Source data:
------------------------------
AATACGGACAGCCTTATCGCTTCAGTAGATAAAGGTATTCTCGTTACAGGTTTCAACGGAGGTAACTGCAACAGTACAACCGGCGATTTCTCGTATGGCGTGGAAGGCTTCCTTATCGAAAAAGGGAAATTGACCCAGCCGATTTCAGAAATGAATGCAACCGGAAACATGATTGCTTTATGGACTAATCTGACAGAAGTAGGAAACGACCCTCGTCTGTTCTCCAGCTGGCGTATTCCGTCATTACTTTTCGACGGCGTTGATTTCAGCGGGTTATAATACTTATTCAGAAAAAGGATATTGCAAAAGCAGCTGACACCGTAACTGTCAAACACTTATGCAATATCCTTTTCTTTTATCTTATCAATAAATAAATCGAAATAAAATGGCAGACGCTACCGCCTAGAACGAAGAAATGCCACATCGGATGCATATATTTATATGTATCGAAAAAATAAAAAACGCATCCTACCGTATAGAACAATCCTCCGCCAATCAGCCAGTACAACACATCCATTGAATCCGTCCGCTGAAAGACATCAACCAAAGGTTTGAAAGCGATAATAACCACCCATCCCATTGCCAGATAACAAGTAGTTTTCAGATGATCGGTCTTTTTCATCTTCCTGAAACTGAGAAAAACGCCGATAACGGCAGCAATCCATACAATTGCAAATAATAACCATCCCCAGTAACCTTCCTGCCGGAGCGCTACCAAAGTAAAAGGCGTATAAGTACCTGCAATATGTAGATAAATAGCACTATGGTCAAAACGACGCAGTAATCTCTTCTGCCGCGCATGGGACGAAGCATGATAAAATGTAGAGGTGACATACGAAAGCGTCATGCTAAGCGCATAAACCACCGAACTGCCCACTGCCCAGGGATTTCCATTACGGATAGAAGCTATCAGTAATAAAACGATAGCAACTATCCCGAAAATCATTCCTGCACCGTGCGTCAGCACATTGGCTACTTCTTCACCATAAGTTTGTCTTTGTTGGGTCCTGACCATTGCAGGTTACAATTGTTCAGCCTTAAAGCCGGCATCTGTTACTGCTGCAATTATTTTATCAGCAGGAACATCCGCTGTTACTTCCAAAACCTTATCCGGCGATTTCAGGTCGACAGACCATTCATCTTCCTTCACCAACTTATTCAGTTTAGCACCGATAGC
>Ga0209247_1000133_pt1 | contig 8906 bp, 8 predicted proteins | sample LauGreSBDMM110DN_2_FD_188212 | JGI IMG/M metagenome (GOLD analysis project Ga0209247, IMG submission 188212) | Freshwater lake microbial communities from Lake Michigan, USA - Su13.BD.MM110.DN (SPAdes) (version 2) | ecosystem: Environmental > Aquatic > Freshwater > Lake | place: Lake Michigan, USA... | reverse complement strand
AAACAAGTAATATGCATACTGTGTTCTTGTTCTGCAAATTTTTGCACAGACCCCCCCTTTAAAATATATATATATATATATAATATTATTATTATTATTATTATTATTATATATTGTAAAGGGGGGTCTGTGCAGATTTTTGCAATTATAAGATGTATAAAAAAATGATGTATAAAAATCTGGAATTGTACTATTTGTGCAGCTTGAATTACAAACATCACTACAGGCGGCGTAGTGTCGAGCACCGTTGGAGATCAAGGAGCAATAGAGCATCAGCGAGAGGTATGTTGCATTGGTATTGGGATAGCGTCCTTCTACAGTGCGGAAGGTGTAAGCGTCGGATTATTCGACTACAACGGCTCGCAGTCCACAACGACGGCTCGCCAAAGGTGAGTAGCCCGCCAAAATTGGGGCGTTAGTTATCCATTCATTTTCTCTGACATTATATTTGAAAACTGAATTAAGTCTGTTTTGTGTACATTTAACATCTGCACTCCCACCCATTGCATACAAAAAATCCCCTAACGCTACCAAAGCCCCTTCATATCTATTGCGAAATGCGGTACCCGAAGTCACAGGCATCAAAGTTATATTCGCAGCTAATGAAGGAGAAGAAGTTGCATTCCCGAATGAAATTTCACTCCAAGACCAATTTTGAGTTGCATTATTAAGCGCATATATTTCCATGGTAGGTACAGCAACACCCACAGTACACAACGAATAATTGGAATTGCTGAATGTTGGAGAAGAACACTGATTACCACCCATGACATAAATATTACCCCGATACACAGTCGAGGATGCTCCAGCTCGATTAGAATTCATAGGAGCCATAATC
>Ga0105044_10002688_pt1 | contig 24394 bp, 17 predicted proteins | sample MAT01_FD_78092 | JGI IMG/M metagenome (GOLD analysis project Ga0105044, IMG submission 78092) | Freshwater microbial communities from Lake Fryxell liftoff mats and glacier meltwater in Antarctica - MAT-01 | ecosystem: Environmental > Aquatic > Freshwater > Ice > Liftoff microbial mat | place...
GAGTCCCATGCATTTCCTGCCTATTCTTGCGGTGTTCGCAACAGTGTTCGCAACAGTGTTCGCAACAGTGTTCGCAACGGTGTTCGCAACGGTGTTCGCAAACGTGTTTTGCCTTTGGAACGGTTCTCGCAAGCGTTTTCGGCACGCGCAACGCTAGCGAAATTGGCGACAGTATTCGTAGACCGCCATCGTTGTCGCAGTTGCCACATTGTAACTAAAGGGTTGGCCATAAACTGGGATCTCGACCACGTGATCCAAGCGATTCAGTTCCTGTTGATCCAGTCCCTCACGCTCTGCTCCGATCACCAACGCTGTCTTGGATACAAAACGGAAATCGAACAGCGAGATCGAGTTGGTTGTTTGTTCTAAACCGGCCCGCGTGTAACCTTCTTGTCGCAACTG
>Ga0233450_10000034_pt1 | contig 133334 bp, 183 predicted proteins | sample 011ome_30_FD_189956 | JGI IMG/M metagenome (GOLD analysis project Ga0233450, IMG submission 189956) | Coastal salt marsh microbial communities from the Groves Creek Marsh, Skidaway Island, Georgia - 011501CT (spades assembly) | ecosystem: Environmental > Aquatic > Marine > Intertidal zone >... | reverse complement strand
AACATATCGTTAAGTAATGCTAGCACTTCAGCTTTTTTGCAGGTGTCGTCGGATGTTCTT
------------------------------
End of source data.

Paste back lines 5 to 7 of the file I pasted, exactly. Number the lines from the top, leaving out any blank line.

GAGTCCCATGCATTTCCTGCCTATTCTTGCGGTGTTCGCAACAGTGTTCGCAACAGTGTTCGCAACAGTGTTCGCAACGGTGTTCGCAACGGTGTTCGCAAACGTGTTTTGCCTTTGGAACGGTTCTCGCAAGCGTTTTCGGCACGCGCAACGCTAGCGAAATTGGCGACAGTATTCGTAGACCGCCATCGTTGTCGCAGTTGCCACATTGTAACTAAAGGGTTGGCCATAAACTGGGATCTCGACCACGTGATCCAAGCGATTCAGTTCCTGTTGATCCAGTCCCTCACGCTCTGCTCCGATCACCAACGCTGTCTTGGATACAAAACGGAAATCGAACAGCGAGATCGAGTTGGTTGTTTGTTCTAAACCGGCCCGCGTGTAACCTTCTTGTCGCAACTG
>Ga0233450_10000034_pt1 | contig 133334 bp, 183 predicted proteins | sample 011ome_30_FD_189956 | JGI IMG/M metagenome (GOLD analysis project Ga0233450, IMG submission 189956) | Coastal salt marsh microbial communities from the Groves Creek Marsh, Skidaway Island, Georgia - 011501CT (spades assembly) | ecosystem: Environmental > Aquatic > Marine > Intertidal zone >... | reverse complement strand
AACATATCGTTAAGTAATGCTAGCACTTCAGCTTTTTTGCAGGTGTCGTCGGATGTTCTT